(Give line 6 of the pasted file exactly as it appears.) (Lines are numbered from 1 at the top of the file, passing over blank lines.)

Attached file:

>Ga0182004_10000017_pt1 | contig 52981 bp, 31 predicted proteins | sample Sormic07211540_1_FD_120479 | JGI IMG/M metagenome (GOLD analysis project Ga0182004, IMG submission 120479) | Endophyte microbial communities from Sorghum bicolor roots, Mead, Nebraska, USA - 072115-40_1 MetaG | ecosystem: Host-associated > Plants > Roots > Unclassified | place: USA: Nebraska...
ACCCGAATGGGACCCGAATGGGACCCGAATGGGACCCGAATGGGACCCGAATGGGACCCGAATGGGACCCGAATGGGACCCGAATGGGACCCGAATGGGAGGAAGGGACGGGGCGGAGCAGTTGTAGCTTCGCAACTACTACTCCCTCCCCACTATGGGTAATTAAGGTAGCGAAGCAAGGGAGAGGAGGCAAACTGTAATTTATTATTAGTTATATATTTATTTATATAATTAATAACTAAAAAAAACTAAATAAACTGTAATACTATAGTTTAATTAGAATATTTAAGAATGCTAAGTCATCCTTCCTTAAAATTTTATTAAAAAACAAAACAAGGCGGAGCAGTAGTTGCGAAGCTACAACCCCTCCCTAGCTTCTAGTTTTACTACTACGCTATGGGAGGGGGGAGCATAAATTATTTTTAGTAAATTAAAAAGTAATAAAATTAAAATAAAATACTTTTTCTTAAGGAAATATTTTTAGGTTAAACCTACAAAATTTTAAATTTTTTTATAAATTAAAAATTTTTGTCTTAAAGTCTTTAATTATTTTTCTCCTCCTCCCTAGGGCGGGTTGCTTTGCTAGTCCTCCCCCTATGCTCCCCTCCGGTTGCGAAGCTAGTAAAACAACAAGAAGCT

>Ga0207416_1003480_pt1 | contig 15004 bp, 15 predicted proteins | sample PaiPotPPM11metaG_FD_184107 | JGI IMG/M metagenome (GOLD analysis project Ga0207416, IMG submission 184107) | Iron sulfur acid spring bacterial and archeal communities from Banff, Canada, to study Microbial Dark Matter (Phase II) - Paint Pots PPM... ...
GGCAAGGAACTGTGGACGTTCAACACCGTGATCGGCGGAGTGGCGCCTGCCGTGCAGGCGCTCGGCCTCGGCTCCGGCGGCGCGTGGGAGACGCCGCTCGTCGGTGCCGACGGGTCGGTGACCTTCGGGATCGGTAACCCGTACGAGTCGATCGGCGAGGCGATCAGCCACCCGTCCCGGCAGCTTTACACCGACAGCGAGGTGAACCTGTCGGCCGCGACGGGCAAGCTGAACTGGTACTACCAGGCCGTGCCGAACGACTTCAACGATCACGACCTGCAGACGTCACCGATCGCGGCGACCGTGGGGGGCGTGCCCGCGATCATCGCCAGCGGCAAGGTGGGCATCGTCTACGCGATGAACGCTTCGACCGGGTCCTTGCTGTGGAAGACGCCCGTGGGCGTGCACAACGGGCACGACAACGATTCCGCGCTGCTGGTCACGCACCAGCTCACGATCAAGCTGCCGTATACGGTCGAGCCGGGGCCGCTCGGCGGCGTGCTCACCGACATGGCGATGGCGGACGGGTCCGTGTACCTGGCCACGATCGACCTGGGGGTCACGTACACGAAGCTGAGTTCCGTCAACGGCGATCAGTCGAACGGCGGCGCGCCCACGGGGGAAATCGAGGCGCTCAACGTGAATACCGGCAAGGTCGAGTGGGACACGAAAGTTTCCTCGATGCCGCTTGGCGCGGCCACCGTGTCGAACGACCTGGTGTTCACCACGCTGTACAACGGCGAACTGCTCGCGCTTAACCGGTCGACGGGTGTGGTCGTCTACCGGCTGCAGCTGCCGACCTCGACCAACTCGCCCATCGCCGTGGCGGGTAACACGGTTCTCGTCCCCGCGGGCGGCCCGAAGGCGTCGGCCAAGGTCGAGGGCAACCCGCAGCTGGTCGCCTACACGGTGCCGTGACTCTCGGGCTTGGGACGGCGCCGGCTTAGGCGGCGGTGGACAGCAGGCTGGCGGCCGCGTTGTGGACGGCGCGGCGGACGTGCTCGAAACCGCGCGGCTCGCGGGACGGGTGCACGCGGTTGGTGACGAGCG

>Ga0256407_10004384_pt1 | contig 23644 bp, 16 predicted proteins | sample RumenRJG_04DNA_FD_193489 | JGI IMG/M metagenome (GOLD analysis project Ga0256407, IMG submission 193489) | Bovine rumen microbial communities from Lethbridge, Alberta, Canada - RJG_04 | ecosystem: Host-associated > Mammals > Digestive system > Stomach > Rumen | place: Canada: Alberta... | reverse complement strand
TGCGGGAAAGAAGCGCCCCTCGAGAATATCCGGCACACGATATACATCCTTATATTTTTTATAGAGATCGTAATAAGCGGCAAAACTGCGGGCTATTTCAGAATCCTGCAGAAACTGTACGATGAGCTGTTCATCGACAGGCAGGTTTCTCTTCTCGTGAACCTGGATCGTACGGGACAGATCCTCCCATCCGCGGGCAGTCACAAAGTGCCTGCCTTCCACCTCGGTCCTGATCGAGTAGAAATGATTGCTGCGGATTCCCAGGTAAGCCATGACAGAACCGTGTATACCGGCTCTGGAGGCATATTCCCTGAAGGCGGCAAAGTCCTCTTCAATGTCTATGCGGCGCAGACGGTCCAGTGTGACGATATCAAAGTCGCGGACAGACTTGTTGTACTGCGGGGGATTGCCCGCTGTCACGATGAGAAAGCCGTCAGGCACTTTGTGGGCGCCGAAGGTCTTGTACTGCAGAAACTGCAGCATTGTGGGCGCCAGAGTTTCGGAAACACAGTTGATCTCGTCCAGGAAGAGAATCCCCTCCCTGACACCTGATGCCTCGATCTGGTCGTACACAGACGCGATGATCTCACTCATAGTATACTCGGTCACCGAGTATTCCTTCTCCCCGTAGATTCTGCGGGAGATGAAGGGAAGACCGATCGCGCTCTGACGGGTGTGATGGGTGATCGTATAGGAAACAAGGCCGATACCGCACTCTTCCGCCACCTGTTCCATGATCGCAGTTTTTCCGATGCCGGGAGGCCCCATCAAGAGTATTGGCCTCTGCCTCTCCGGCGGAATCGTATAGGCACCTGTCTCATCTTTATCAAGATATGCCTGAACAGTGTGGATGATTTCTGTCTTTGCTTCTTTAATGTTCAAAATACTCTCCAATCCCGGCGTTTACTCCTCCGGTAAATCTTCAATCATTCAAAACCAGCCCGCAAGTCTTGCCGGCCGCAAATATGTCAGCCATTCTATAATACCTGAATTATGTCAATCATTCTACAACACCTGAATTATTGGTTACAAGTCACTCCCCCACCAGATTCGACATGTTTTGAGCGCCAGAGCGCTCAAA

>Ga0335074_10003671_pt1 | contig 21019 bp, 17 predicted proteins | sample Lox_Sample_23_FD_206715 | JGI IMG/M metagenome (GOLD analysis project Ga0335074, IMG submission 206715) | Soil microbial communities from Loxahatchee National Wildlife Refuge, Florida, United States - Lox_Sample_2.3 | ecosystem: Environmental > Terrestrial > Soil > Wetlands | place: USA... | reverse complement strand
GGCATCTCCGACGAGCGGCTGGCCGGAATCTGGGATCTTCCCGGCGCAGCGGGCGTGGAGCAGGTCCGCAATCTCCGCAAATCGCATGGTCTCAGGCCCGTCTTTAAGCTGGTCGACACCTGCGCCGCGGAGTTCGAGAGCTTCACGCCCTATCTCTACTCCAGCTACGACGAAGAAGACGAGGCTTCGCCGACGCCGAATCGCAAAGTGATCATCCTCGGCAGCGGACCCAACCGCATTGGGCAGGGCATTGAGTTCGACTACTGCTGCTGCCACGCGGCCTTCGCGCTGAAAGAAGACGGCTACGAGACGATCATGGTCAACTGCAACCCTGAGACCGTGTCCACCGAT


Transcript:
TGCGGGAAAGAAGCGCCCCTCGAGAATATCCGGCACACGATATACATCCTTATATTTTTTATAGAGATCGTAATAAGCGGCAAAACTGCGGGCTATTTCAGAATCCTGCAGAAACTGTACGATGAGCTGTTCATCGACAGGCAGGTTTCTCTTCTCGTGAACCTGGATCGTACGGGACAGATCCTCCCATCCGCGGGCAGTCACAAAGTGCCTGCCTTCCACCTCGGTCCTGATCGAGTAGAAATGATTGCTGCGGATTCCCAGGTAAGCCATGACAGAACCGTGTATACCGGCTCTGGAGGCATATTCCCTGAAGGCGGCAAAGTCCTCTTCAATGTCTATGCGGCGCAGACGGTCCAGTGTGACGATATCAAAGTCGCGGACAGACTTGTTGTACTGCGGGGGATTGCCCGCTGTCACGATGAGAAAGCCGTCAGGCACTTTGTGGGCGCCGAAGGTCTTGTACTGCAGAAACTGCAGCATTGTGGGCGCCAGAGTTTCGGAAACACAGTTGATCTCGTCCAGGAAGAGAATCCCCTCCCTGACACCTGATGCCTCGATCTGGTCGTACACAGACGCGATGATCTCACTCATAGTATACTCGGTCACCGAGTATTCCTTCTCCCCGTAGATTCTGCGGGAGATGAAGGGAAGACCGATCGCGCTCTGACGGGTGTGATGGGTGATCGTATAGGAAACAAGGCCGATACCGCACTCTTCCGCCACCTGTTCCATGATCGCAGTTTTTCCGATGCCGGGAGGCCCCATCAAGAGTATTGGCCTCTGCCTCTCCGGCGGAATCGTATAGGCACCTGTCTCATCTTTATCAAGATATGCCTGAACAGTGTGGATGATTTCTGTCTTTGCTTCTTTAATGTTCAAAATACTCTCCAATCCCGGCGTTTACTCCTCCGGTAAATCTTCAATCATTCAAAACCAGCCCGCAAGTCTTGCCGGCCGCAAATATGTCAGCCATTCTATAATACCTGAATTATGTCAATCATTCTACAACACCTGAATTATTGGTTACAAGTCACTCCCCCACCAGATTCGACATGTTTTGAGCGCCAGAGCGCTCAAA